[RFC PATCH 2/7] x86/sci: add core implementation for system call isolation
mingo at kernel.org
Tue Apr 30 11:05:49 UTC 2019
* Peter Zijlstra <peterz at infradead.org> wrote:
> On Tue, Apr 30, 2019 at 07:03:37AM +0200, Ingo Molnar wrote:
> > So the question IMHO isn't whether it's "valid C", because we already
> > have the Linux kernel's own C syntax variant and are enforcing it with
> > varying degrees of success.
> I'm not getting into the whole 'safe' fight here; but you're under
> selling things. We don't have a C syntax, we have a full blown C
> lanugeage variant.
> The 'Kernel C' that we write is very much not 'ANSI/ISO C' anymore in a
> fair number of places. And if I can get my way, we'll only diverge
> further from the standard.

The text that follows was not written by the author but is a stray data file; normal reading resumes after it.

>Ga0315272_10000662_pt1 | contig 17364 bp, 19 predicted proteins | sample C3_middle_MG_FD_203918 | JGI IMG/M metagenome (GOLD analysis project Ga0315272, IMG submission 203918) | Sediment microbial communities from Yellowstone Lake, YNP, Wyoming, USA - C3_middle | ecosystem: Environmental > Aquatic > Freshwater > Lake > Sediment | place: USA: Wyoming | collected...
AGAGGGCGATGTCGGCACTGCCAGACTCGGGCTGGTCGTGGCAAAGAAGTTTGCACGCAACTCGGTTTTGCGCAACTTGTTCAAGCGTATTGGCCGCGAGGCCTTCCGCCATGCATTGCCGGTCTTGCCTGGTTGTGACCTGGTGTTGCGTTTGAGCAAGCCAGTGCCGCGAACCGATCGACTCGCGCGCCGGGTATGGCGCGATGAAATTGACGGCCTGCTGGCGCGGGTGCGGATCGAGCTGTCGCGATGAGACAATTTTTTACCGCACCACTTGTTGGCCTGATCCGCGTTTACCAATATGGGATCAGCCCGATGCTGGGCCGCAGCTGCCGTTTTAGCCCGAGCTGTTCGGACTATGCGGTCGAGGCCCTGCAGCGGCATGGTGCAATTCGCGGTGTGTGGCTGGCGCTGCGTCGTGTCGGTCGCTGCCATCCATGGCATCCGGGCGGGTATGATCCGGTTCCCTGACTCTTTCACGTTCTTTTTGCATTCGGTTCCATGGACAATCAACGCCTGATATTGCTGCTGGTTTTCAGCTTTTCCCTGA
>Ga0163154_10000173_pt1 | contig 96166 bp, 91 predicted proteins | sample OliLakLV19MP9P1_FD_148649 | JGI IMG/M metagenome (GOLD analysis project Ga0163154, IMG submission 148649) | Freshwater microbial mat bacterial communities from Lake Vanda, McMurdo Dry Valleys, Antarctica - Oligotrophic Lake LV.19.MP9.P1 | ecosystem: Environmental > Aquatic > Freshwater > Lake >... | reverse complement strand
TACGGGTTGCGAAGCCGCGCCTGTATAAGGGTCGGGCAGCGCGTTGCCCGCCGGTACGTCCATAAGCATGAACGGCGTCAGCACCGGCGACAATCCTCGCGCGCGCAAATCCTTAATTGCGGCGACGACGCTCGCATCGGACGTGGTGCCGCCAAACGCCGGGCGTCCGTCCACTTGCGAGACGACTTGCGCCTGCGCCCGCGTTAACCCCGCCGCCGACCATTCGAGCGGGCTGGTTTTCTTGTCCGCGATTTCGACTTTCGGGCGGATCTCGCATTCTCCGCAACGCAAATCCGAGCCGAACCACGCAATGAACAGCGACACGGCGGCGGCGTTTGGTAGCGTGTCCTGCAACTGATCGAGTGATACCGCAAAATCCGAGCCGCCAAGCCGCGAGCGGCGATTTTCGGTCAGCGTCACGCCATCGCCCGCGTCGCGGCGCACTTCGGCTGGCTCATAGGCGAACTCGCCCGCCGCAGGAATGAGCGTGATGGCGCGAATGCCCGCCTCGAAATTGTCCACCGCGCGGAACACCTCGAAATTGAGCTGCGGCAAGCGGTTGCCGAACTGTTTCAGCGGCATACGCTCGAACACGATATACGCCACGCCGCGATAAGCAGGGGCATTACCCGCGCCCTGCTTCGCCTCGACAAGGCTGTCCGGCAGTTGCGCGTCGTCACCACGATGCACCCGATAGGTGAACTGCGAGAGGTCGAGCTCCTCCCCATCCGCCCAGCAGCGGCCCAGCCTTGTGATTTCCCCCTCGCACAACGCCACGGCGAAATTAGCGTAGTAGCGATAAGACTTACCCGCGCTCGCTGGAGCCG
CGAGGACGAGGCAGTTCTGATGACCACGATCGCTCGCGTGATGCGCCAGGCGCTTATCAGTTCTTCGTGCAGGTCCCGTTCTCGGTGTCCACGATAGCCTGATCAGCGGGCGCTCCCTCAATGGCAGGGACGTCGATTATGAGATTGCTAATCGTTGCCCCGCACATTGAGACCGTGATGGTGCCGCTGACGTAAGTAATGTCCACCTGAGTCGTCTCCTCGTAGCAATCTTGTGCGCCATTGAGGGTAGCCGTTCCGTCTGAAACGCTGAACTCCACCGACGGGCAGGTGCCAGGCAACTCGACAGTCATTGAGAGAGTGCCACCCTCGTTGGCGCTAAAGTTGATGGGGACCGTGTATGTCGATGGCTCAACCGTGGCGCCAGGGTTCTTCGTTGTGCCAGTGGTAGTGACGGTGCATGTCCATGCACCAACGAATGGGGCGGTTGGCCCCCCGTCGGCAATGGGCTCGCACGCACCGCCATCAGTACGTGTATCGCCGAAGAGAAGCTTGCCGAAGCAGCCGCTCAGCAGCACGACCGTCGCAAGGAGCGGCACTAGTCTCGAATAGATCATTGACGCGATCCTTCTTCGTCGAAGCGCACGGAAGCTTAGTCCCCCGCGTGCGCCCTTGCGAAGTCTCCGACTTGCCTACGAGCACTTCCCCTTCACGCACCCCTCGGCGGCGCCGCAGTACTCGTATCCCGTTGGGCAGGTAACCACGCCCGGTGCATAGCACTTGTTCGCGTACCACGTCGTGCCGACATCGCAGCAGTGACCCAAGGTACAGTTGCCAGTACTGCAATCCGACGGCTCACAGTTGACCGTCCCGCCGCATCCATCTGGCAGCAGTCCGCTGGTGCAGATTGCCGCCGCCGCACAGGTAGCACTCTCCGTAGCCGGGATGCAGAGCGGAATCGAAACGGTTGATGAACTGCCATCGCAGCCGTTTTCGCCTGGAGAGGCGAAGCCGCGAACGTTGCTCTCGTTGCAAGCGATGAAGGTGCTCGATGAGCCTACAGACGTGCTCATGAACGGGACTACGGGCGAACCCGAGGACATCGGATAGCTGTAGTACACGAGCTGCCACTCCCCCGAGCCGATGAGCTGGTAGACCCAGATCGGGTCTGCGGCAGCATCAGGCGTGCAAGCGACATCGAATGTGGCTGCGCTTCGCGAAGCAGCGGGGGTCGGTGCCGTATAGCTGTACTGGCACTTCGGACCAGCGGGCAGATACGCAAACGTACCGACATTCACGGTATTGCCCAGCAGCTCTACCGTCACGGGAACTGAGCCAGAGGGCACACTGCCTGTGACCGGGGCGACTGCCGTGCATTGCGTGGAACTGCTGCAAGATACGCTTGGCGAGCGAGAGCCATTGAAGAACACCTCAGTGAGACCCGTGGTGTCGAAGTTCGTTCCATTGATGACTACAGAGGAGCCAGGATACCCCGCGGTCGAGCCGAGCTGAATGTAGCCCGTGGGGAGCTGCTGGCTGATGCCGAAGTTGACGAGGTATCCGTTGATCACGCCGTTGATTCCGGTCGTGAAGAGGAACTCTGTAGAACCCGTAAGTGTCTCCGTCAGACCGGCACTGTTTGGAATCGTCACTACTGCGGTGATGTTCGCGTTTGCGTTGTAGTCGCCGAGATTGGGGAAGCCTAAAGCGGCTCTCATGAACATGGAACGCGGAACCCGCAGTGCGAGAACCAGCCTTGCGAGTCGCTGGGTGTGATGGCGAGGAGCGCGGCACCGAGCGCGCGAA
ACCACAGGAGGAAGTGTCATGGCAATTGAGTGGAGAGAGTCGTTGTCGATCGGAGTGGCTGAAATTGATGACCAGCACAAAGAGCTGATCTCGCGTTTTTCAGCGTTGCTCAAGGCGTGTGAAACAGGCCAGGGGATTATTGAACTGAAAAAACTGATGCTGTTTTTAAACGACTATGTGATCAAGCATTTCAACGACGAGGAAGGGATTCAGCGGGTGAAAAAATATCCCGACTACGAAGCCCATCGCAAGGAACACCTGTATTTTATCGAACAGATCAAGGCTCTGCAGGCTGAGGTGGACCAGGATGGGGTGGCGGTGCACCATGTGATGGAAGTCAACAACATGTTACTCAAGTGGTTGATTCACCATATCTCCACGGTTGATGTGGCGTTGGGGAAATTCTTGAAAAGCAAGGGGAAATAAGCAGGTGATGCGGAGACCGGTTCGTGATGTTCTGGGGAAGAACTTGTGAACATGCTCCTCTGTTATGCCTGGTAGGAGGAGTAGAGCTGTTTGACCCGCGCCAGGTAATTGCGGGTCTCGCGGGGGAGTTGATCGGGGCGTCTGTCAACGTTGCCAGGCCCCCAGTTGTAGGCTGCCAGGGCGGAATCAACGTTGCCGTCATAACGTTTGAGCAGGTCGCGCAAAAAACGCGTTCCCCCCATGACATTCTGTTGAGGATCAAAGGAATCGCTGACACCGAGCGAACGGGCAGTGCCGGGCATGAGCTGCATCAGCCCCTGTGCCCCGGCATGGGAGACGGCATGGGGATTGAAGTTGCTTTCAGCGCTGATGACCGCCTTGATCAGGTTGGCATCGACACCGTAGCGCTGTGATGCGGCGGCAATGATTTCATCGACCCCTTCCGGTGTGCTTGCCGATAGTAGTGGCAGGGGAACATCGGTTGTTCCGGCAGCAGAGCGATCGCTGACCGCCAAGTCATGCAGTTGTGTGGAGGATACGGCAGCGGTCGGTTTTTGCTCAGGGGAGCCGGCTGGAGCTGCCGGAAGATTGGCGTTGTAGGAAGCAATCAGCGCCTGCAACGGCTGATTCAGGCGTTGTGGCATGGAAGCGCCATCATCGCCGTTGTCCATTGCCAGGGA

Yeah, but I think it would be fair to say that random style variations
aside, in the kernel we still allow about 95%+ of 'sensible C'.
> And this is quite separate from us using every GCC extention under the
> sun; which of course also doesn't help. It mostly has to do with us
> treating C as a portable assembler and the C people not wanting to
> commit to sensible things because they think C is a high-level
Indeed, and also because there's arguably somewhat of a "if the spec
allows it then performance first, common-sense semantics second" mindset.
Which is an understandable social dynamic, as compiler developers tend to
distinguish themselves via the optimizations they've authored.
Anyway, the main point I tried to make is that I think we'd still be able
to allow 95%+ of "sensible C" even if executed in a "safe runtime", and
we'd still be able to build and run without such strong runtime type
enforcement, i.e. get kernel code close to what we have today, minus a
handful of optimizations and data structures. (But the performance costs
even in that case are nonzero - I'm not sugarcoating it.)
( Plus even that isn't a fully secure solution with deterministic
outcomes, due to parallelism and data races. )
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